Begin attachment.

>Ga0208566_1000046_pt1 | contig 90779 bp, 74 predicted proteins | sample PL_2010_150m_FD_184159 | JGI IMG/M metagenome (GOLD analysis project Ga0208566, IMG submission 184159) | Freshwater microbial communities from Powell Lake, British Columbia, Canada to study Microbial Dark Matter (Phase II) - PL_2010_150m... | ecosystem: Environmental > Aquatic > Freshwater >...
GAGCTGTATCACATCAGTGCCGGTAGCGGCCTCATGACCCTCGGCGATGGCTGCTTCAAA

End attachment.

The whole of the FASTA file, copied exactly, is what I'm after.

>Ga0208566_1000046_pt1 | contig 90779 bp, 74 predicted proteins | sample PL_2010_150m_FD_184159 | JGI IMG/M metagenome (GOLD analysis project Ga0208566, IMG submission 184159) | Freshwater microbial communities from Powell Lake, British Columbia, Canada to study Microbial Dark Matter (Phase II) - PL_2010_150m... | ecosystem: Environmental > Aquatic > Freshwater >...
GAGCTGTATCACATCAGTGCCGGTAGCGGCCTCATGACCCTCGGCGATGGCTGCTTCAAA